They’re supposed to be, which is fine. For such an unpleasant slice of life, Suburban Mayhem is a pretty impressive film. Though you never get to relate to any of the characters (I hope), they are recognisable as people, rather than as caricatures. They feel like they’re people living their lives in an obscurity that would have persisted had Katrina been born somewhere else. Preferably into the Borgia family during the Renaissance.

Kat is a repulsive character, but she’s tremendously well played by Emily Barclay. She mixes up the lethal qualities of her sociopathic character with a brazen sexuality that dares you not to be turned on by her even as you hate her with every fibre of your being. I’ve known a few women like that in my time, and let’s just say it’s never worth it down the track but it sure seems so at the time.

The soundtrack, which comes across in the sound mix at fifteen times the volume of the dialogue, emphasises the raw nature of how Kat can sluttily brutalise her way through this world in the spirit of hellish entitlement.

You feel sorry for every single person that comes into her orbit, most of all her baby, probably. It’s one of the few films where you’re actively barracking for Child Protection Services to walk through the door and take the baby she neglects terribly away from her.

Still, baby Bailey isn’t totally without allies in this world, in that Rusty dotes on her despite not being the biological father, and Kat’s dad loves the girl. The random strangers Kat drafts at random to look after the child do a better job than Kat does, especially when she’s on her way to drunkenly shag the retarded.

The film’s end is known from the beginning, but a tonal shift occurs in the manner in which the last part of the film unfolds, in that it’s pretty grim. Previous to that, as horrible as Kat or anything she does, there’s an anarchic energy to the proceedings giving it the veneer of black humour. The last part of the film has a true crime re-enactment feel to it, as one of the men coerced into killing her father sets about fulfilling his mission parameters.

The ending, the very ending, just adds insult to injury. When you see how and where Kat ends up, it’ll take all your energy to swallow your rage without choking on it, even as you shake your head disgusted at the smile on your face.

People like this exist. I’ve seen them. I’ve met them. I’m probably even related to or have gone out with them. They’re all around. That much maligned group previously known as the proles. The little people. The working class. Howard’s Battlers. Aspirationals. Bogans. They call them “chavs” in Britain, I believe. I think they call them Southerners in the States. It may look like an ethnographic study of some previously undiscovered tribe of sub-humanoids living in the outer sprawl suburbs of Sydney, but these are the people making our lives hell on public transport, who snap the antennas on our cars, who fix our plumbing, who pour our beers at the local, and who murder our pets for a joke.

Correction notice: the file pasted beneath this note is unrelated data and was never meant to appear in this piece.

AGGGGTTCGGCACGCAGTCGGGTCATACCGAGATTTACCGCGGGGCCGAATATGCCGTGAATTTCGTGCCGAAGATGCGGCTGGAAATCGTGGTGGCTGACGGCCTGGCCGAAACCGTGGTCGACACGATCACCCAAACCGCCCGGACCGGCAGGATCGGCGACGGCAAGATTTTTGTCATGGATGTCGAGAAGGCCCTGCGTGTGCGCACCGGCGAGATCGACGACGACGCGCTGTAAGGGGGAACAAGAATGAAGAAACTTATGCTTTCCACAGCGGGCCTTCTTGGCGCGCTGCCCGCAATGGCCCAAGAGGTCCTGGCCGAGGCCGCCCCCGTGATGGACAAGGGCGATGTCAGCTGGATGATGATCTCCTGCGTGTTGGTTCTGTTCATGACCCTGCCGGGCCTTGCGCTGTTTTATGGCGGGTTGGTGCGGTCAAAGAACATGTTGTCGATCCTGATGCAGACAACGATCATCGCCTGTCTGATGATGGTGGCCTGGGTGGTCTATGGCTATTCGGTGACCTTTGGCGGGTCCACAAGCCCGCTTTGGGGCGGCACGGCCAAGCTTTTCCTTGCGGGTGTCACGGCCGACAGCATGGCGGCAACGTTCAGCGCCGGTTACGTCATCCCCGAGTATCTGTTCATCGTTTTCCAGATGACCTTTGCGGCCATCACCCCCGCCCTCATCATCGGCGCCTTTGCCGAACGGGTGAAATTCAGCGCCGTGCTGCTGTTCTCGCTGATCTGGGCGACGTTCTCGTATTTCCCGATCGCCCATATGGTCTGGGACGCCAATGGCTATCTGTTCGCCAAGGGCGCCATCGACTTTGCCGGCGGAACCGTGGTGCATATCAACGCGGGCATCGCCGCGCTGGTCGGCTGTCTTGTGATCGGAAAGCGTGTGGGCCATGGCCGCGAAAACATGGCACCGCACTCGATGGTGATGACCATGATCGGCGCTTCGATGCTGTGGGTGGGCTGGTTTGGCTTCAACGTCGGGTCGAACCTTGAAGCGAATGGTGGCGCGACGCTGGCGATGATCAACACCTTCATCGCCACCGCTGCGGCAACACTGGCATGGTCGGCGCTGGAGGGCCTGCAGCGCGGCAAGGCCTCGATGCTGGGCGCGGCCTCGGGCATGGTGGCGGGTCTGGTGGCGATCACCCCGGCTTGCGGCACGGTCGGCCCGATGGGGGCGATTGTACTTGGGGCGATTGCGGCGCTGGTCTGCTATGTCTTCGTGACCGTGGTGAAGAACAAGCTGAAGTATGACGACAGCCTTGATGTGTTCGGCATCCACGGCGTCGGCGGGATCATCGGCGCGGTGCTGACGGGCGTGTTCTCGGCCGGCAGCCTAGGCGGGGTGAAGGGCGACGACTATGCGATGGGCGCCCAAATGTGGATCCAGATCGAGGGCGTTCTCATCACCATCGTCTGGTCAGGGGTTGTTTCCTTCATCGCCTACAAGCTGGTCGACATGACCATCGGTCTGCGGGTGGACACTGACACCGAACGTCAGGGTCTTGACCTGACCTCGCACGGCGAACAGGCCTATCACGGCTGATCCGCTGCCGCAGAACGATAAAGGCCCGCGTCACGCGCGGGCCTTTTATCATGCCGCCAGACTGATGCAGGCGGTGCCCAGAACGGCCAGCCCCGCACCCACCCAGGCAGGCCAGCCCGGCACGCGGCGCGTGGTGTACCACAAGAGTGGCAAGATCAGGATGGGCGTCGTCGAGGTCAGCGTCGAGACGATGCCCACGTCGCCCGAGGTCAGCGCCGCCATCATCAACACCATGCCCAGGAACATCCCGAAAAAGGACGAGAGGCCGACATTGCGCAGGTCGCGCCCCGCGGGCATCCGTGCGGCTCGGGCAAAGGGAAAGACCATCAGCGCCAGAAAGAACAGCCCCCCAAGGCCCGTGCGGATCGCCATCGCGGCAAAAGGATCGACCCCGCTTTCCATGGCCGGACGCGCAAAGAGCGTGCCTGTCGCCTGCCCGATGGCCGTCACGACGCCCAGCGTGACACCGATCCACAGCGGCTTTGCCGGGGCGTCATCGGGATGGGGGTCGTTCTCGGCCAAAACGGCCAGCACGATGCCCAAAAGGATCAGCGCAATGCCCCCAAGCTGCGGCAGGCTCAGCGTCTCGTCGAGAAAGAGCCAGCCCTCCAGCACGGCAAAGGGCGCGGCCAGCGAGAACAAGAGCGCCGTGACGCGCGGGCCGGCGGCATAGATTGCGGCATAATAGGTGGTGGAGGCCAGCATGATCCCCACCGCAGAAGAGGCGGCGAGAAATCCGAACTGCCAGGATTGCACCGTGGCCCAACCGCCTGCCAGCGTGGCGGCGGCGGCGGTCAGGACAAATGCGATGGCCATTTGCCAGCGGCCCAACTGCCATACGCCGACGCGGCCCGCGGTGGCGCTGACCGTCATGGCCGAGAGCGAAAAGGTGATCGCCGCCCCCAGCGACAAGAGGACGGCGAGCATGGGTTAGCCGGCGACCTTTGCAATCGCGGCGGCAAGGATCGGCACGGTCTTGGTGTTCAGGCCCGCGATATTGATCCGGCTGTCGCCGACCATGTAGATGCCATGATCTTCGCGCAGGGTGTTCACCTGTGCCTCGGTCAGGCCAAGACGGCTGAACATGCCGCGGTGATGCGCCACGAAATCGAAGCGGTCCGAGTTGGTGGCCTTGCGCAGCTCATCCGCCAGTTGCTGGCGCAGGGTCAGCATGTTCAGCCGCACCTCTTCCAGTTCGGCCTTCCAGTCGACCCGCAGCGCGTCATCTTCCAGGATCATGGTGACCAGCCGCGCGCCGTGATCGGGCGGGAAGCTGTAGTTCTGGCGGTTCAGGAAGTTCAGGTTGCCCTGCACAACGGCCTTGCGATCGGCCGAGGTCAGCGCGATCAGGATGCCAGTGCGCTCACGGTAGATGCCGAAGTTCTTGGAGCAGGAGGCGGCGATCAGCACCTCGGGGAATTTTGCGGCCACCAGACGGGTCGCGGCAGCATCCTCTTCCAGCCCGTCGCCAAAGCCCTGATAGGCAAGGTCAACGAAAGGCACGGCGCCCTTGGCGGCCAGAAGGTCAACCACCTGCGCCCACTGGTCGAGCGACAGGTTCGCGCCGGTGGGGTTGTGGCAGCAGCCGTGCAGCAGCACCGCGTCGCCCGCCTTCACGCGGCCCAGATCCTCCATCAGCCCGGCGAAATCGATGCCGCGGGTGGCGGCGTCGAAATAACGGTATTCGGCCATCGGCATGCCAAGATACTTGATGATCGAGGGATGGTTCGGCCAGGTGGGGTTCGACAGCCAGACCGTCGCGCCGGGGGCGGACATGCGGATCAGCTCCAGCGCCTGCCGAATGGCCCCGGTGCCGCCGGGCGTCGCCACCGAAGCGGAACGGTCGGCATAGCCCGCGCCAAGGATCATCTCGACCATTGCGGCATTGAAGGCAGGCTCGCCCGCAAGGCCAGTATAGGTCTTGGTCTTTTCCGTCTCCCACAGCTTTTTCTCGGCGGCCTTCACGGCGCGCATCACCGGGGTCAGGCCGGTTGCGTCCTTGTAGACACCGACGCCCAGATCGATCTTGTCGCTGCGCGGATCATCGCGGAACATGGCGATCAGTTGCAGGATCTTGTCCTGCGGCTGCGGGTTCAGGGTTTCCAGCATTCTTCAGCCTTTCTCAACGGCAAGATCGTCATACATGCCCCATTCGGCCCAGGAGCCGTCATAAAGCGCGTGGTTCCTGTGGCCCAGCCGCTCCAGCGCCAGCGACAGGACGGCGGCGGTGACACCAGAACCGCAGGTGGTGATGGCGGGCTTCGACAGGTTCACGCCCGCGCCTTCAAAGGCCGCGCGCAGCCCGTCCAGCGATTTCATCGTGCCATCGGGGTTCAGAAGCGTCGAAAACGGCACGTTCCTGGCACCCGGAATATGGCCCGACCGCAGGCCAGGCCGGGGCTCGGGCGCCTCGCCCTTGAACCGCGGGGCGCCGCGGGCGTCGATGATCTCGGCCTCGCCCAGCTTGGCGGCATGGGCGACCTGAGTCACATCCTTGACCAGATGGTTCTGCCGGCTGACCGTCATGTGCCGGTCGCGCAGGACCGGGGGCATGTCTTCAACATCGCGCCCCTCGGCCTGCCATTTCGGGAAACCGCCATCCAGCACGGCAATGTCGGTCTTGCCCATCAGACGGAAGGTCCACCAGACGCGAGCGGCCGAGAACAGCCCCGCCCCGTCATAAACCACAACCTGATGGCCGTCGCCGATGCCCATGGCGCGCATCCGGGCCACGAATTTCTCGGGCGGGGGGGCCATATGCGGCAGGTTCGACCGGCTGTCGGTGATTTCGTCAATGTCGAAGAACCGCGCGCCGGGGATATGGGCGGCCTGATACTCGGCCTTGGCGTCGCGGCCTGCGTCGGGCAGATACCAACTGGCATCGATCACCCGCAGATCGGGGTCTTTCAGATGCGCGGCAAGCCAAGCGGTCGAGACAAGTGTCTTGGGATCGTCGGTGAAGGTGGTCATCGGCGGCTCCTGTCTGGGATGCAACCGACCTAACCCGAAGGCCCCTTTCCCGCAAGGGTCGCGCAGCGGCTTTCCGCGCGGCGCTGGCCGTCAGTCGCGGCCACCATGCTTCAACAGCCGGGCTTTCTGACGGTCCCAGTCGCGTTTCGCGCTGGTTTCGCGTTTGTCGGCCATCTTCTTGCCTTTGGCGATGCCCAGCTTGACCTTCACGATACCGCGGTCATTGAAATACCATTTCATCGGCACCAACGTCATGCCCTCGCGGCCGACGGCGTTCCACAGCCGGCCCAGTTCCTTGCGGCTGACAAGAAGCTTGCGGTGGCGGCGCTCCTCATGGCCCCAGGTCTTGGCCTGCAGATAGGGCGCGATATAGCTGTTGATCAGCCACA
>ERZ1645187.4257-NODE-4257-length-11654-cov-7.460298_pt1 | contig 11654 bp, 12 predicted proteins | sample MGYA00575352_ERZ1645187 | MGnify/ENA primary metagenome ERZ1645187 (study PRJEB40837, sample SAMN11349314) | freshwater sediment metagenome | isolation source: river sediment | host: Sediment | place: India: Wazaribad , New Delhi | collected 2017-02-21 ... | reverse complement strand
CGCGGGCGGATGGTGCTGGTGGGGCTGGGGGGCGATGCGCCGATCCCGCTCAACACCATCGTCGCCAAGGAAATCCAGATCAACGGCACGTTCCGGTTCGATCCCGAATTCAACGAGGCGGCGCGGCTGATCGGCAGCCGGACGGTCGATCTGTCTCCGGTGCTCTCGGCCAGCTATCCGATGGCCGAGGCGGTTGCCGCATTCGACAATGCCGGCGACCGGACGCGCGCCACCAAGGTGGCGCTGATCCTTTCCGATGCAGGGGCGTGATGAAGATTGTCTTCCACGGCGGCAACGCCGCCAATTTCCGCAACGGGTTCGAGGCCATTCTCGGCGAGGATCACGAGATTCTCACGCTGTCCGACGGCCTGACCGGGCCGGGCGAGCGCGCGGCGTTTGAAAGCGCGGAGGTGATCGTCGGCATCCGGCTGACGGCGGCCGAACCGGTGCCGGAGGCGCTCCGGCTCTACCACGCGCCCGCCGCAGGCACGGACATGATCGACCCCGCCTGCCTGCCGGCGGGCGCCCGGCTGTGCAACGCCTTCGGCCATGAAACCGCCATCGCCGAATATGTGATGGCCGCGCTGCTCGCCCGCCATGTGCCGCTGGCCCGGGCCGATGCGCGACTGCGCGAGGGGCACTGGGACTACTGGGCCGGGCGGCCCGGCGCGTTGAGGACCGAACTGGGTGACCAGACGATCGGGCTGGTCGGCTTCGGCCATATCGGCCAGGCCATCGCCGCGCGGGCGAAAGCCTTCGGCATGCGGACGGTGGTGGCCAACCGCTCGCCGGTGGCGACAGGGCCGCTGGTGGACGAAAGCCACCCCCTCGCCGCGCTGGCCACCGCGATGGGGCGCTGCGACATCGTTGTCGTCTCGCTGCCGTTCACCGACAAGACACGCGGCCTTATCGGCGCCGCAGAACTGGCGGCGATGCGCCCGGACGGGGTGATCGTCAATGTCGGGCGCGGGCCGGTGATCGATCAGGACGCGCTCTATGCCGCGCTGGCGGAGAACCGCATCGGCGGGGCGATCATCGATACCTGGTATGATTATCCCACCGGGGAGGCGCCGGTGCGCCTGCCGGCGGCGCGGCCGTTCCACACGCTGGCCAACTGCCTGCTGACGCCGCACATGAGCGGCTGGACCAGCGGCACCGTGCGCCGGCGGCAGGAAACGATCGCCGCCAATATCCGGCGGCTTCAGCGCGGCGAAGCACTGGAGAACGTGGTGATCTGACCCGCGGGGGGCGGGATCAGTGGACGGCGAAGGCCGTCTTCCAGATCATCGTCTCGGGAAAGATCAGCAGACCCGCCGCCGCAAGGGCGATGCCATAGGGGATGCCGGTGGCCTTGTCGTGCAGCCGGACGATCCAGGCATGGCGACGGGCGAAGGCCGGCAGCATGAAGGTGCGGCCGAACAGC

Katrina is their bitch goddess, and she demands sacrifices to be appeased. We are right to be afraid.

I can’t pretend this is an enjoyable film, and it’s definitely not a pleasant one. But it is entertaining, in a horrifying way. Though the filmmakers and director have denied it, the fact that the story is based on an actual person, Belinda Van Kreval from Wollongong, who plotted the murder of her father, who named her baby Tia after the awful drink Tia Maria, neither adds nor detracts from the experience.

You don’t need to tell me there are some dangerous and sexy women out there. Trust me, I know.

7 times you should think twice about having sex with that Charger-driving hellcat at the stop lights out of 10

“You stupid bitch. If you ever call my dad again, I'll come after you. I'll kill you. Your dad. Your stupid fucking sister and your nan.”
- “I don't have a nan.”
”Well that's lucky for you then isn't it?” – Suburban Mayhem